Typically at the beginning of a divorce, the two spouses are at very different stages of readiness for the divorce process. There is usually one spouse that we characterize as the “Leavor”. This is the one who has been contemplating the divorce for some time and is now letting the other spouse know that they have decided to leave the marriage.
Then there is the spouse we characterize as the “Leavee” or “Left”. This is the one who is being left by their spouse. Typically they have only recently learned that their spouse wants to terminate the marriage.
Because ending a relationship is a difficult decision to make, the Leavor spouse often has been thinking about it for months if not years. Because they have had time to come to their decision, they have also had time to deal with their grief over the end of the relationship, time to contemplate their future as a single person, and time to start planning for the next steps in their life. Because they are the one making the initial decision to leave, they are by self-definition at a stage of readiness for the next steps.
On the other hand, the Left spouse has just learned of the other spouse’s decision. They are therefore typically just entering the stages of grief, of having to contemplate being single, and of having to start planning their new future. It can be a time of great fear as well as uncertainly. It is going to take this spouse some time to catch up with the Leavor spouse in terms of readiness for the divorce process.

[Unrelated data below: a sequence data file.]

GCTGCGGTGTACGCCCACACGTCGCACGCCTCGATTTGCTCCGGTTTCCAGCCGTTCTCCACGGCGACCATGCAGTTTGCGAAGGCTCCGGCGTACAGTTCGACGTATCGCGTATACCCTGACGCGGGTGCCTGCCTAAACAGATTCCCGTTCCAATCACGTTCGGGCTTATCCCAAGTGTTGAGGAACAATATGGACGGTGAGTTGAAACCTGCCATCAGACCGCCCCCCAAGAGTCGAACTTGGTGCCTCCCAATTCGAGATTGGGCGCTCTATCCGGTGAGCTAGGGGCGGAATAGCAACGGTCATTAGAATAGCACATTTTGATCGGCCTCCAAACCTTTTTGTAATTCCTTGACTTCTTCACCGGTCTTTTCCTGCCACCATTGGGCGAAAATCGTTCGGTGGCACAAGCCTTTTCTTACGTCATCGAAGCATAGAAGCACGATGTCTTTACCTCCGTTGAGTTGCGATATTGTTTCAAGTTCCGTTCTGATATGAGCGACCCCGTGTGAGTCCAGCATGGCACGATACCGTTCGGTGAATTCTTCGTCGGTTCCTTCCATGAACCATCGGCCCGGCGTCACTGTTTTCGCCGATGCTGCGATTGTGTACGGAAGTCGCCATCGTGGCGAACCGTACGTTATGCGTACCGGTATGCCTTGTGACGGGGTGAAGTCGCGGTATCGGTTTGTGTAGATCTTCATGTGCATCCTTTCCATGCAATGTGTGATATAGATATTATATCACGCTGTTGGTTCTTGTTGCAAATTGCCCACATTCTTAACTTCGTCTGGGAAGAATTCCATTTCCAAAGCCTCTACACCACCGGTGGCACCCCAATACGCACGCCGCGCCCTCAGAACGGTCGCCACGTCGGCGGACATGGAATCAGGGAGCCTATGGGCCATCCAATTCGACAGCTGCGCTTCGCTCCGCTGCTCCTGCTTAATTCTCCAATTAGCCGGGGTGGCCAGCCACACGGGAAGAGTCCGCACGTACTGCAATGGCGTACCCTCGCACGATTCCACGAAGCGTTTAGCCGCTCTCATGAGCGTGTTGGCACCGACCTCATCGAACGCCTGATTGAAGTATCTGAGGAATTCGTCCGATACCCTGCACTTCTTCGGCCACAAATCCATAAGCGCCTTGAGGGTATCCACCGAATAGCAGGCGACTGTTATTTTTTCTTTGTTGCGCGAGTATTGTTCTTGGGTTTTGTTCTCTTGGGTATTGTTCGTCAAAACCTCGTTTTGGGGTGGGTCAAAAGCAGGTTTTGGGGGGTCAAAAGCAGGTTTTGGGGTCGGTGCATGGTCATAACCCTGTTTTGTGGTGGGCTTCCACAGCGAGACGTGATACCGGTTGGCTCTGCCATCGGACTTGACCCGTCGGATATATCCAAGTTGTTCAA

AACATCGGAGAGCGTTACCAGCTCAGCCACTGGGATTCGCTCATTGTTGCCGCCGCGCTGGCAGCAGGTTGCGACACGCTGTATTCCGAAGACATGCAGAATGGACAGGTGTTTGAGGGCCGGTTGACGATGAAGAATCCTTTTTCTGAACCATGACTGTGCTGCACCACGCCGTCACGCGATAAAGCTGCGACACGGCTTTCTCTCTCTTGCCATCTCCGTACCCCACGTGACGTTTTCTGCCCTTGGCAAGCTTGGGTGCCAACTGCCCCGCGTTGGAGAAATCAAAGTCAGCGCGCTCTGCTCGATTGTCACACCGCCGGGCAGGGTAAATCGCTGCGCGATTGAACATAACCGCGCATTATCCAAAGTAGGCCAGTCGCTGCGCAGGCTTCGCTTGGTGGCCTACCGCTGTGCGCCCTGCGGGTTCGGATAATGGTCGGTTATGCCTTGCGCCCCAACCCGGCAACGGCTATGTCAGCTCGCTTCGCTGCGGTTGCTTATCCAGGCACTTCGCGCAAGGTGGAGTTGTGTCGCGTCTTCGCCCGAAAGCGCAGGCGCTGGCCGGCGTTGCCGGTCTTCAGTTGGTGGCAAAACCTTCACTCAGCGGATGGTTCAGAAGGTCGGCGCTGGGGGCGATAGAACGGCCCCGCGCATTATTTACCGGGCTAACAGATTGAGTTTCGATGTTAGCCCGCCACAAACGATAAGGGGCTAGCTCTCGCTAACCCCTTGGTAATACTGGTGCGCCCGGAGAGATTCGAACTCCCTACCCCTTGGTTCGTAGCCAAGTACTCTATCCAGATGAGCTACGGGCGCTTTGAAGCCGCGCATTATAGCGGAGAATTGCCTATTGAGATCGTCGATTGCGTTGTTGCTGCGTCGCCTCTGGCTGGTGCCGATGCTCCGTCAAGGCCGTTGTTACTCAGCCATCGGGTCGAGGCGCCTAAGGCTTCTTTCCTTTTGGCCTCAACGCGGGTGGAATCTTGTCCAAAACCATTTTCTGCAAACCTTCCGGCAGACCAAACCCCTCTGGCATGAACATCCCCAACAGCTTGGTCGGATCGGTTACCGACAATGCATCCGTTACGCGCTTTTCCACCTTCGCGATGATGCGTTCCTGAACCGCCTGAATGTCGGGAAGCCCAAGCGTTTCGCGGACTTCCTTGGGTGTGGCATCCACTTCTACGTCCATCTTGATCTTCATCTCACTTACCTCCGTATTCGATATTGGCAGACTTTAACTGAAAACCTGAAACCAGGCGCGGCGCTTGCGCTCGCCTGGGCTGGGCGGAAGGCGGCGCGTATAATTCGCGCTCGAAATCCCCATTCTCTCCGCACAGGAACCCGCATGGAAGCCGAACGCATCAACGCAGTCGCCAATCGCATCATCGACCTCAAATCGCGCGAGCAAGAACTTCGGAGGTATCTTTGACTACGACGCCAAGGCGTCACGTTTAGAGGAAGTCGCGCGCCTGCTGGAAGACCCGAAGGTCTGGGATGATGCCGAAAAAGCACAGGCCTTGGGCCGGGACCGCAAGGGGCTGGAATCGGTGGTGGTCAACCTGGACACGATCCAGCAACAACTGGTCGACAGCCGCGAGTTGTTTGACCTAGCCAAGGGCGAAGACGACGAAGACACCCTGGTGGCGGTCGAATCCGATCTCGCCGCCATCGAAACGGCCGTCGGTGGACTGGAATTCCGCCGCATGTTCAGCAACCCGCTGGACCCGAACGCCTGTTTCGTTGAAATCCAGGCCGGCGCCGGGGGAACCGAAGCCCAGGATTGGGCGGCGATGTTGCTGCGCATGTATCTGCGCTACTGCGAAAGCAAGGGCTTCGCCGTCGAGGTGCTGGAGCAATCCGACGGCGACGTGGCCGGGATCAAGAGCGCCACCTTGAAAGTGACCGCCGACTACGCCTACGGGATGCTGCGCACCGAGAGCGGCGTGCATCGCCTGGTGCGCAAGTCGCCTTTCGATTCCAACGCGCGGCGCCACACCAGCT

It is helpful if the two parties can recognize how being at these different stages can affect how they act and how they look to the other. Because the Leavor has had time to deal with their own grief, they tend to be calmer, which can be perceived as cold, indifferent, or calculating. Because the Left spouse has had far less time to deal with their grief, they are likely to be much more emotional, which may be perceived by the Leavor as irrational, unstable, or vindictive.
To allow the Left partner time to catch up, it may help to initially slow down the process, to not expect quick decisions or understanding. This may be a time for the Leavor to tap back into the grief they experienced earlier to better empathize with the place their partner is in. It is a painful time for both parties, so giving each other some space before moving forward can leave both in a better position to start talking about next steps when ready.